If you answer his text, you’ll get to hear a longwinded story involving in-laws and presents and being out of town… meaning that the payment has to be done via PayPal. At this point, anyone can see that something doesn’t add up. If you Google the number, you’ll see that it’s from the USA, so why get a car from the UK? Making a payment via PayPal in these situations is not recommended at all – there is a long history of cases like this where people have been tricked out of their money.

Being vigilant is always recommended whilst on the internet and this is especially true when buying and selling. Our second number 01612127403 is from Manchester, UK. In this case, cash is the goal once again but the tactics are different. In one scam, they offer marketing services but once you’ve paid up, you won’t hear a dickybird from them…

I got a call from a man claiming he represents Online Platform Management Consulting. We talked a little while and I agreed to pay for online marketing. I proceed with the payment and tried to contact the same number back but it was no longer active.

Another technique they use is posing as Google, threatening to remove an address from their listing. Though this technique isn’t really that smart, it’s still fairly creative.

What scammers want is money and personal information. We’re all inclined to believe it would be hard to get hold of these things on the internet but it can be all too easy! Don’t let your guard down and always think twice before disclosing sensitive or important information.

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A few clicks from an in-app advert can lead to a £200 cost

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A wave of protests, triggered by the in-app advertising featuring in Talking Friends Cartoons encouraged parents to become more cautious about the iPhone apps their children use.

Parenting groups actively warn parents to pay more attention towards the iPhone and iPad usage by their children, as this can result in large telephone bills, generated by children who were incentivised by the in-app advertisements.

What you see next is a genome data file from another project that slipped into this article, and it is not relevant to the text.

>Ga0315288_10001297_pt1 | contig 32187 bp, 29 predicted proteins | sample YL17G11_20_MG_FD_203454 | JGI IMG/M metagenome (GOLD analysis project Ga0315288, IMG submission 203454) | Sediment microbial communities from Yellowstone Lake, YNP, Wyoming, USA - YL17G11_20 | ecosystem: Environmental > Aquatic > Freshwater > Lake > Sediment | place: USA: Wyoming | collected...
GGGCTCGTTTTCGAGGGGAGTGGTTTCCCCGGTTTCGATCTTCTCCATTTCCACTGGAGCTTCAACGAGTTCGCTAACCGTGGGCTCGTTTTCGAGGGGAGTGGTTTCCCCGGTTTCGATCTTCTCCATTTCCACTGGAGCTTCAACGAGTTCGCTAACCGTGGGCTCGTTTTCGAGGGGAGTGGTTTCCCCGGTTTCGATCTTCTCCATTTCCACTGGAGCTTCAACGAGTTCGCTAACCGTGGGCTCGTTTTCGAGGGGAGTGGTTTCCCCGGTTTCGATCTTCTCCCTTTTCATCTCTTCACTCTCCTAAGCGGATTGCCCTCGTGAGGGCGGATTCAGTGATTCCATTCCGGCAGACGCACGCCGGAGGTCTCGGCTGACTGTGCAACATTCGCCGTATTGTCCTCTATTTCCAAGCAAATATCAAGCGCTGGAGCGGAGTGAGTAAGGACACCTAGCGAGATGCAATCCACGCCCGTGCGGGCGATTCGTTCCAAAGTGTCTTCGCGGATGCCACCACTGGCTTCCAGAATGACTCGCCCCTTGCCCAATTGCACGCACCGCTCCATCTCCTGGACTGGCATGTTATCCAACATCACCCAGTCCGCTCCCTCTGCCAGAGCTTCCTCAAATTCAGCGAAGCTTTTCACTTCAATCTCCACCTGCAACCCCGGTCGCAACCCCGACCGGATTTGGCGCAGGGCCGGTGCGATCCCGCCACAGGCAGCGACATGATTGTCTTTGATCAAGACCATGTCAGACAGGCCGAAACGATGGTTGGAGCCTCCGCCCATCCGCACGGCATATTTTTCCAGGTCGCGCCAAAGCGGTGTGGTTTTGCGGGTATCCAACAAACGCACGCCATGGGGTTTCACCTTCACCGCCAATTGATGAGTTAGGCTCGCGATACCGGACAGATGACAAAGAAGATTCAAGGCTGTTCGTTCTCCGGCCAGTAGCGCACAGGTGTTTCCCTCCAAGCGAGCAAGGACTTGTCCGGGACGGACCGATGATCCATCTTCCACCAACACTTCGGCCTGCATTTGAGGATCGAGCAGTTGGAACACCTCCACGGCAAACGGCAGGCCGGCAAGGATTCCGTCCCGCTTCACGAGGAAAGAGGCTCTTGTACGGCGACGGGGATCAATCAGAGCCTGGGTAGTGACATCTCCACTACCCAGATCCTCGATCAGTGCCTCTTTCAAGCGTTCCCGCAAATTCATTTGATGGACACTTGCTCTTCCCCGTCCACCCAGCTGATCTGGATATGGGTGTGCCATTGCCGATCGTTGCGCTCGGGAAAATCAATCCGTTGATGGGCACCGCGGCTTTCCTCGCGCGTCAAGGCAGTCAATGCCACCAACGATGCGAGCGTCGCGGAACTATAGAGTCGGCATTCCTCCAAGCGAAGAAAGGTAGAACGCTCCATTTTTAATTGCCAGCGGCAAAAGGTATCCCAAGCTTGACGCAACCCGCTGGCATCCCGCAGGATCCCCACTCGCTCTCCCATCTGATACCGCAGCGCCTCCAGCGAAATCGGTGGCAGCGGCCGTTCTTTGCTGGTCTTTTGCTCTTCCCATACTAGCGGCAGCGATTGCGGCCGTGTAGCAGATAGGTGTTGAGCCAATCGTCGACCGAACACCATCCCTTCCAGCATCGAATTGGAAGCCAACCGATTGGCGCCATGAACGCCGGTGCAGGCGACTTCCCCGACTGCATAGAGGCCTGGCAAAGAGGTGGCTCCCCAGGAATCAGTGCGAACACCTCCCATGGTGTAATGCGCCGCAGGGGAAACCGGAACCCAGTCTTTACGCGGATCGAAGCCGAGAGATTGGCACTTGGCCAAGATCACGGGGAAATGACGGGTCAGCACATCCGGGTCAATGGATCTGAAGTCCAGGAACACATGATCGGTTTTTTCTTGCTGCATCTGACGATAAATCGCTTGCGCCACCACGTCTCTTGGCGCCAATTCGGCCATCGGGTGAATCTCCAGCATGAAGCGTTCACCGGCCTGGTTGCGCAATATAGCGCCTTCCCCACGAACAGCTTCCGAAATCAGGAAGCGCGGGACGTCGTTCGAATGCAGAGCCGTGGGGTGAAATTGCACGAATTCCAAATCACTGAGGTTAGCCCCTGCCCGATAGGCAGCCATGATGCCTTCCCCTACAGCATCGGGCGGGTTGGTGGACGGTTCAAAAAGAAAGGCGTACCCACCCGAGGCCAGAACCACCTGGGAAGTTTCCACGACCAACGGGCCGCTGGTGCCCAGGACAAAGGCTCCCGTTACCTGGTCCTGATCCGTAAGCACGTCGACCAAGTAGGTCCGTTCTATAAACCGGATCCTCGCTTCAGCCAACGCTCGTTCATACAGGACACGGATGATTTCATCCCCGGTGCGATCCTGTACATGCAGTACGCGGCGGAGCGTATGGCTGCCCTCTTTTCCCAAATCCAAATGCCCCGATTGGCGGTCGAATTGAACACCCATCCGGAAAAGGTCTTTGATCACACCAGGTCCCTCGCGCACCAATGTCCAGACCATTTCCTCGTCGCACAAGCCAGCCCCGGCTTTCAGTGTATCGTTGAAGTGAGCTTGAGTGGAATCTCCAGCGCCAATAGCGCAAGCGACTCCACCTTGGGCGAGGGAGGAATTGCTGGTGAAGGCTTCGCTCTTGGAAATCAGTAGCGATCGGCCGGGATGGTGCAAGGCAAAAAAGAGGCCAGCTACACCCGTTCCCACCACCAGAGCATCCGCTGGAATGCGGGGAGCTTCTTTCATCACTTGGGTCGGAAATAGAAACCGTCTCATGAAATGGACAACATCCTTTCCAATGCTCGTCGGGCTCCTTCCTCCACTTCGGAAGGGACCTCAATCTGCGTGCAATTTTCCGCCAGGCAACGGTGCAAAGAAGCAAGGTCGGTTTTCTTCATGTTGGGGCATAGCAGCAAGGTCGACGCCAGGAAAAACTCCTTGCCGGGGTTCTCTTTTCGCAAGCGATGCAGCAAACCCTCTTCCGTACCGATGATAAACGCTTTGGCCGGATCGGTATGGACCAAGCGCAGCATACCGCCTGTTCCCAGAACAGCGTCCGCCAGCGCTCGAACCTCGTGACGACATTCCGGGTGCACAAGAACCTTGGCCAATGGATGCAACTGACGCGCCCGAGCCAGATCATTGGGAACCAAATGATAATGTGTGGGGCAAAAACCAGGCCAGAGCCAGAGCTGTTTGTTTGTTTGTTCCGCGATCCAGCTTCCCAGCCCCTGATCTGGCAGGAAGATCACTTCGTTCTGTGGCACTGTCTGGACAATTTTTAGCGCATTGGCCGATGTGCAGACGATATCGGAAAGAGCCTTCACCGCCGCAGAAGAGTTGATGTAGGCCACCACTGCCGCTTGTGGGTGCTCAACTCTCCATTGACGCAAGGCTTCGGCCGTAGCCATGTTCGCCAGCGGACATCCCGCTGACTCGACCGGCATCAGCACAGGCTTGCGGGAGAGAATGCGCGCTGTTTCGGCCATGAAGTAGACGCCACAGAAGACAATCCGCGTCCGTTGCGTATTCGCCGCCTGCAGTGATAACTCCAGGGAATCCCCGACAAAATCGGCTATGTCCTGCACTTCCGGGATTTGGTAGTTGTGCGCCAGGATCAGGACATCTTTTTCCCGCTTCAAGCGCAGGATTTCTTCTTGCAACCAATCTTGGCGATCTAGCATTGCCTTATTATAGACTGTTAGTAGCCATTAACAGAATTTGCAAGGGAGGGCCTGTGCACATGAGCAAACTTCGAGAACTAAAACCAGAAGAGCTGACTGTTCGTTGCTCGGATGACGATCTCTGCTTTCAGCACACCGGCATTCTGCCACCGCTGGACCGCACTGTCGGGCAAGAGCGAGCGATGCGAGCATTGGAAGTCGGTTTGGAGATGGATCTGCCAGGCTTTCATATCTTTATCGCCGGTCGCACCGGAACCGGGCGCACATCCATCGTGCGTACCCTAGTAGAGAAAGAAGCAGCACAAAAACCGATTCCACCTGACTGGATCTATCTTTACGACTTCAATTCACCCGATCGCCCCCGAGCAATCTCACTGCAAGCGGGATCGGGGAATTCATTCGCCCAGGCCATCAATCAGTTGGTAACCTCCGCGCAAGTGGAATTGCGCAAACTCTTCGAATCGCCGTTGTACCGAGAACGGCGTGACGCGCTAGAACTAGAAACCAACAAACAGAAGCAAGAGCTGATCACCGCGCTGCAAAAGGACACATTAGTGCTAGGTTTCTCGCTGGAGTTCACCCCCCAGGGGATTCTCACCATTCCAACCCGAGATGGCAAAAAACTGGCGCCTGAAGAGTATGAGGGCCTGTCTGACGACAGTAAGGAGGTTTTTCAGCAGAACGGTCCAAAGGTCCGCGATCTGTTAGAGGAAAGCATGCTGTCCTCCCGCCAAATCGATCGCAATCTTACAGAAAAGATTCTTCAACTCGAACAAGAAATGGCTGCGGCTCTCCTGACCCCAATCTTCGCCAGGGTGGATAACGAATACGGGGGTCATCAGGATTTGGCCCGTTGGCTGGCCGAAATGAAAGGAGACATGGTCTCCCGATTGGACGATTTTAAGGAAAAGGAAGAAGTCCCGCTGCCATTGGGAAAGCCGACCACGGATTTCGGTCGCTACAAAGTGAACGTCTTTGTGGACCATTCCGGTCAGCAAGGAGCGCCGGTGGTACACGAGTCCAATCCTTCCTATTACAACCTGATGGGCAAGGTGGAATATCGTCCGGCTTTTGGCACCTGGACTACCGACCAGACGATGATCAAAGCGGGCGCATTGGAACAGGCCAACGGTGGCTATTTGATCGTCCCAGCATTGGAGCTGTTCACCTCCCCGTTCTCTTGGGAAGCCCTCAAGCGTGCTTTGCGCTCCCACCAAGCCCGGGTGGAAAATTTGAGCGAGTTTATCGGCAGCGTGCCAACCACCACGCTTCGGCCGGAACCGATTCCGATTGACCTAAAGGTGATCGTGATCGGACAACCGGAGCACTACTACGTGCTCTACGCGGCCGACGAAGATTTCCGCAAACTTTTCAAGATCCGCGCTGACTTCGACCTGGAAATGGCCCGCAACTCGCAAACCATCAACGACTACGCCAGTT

The app developers constantly have challenges to face: previously it were costly in-app purchases placed in the most common children’s apps and now – in-app adverts. The most recent “immoral” iPhone in-app advertisement encouraged children to sign up to a £208 (per year) subscription service.

Well-known children’s cartoon, featuring Talking Tom Cat and Talking Lila the Fairy became the basis for the Talking Friends app, which then, respectively, motivated smart phones developers, like iPhone, iPad and Android to develop the Talking Friends Cartoon app for their electronic devices. It is a cost-free app, allowing users to expand their knowledge of the favourite characters, download cartoon’s wallpapers and, moreover, view short cartoons developed in co-operation with Disney. However, apart from that app users were exposed to the banner at the bottom of the screen, that, if linked, transferred them to a quiz, advertised by a firm called Yamoja, encouraging to participate in it and get a chance to win a 64GB iPad.

To participate in the contest clients had to subscribe, paying a weekly fee of £4, for which in turn they got sent 4 weekly messages like “funtones, wallpapers, games, celeb news & more”.

Stuart Dredge, famous for his remarks about Apps, posted a comment on such adverts in his Apps Playground blog: “What an advert that tries to sign you up to a £4-a-week mobile content subscription was doing inside this app is genuinely beyond me.”
The application was cleared from the app, but a different expensive inbuilt app has been recently introduced by National Geographic.

A lot of discussions appeared after the launch of Dino Land app in the middle of February 2013 since it offered the clients to purchase additional virtual “bones” for total sum of £69.99, which allowed rising the pace of the game. The offer seemed particularly alluring for children who could not wait to finish the game and were eager to accelerate this process.
Dino add provides series of apps for children such as Playmobil Pirates, Coin Dozer and Racing Penguin that include inbuilt offers with costly extras. Websites for parents reveal the raising numbers of cases when parents received bills of £500 or even larger amounts because of their children buying add-ons offered in a game while playing, and suggest the parents disabling any acquisitions through the apps.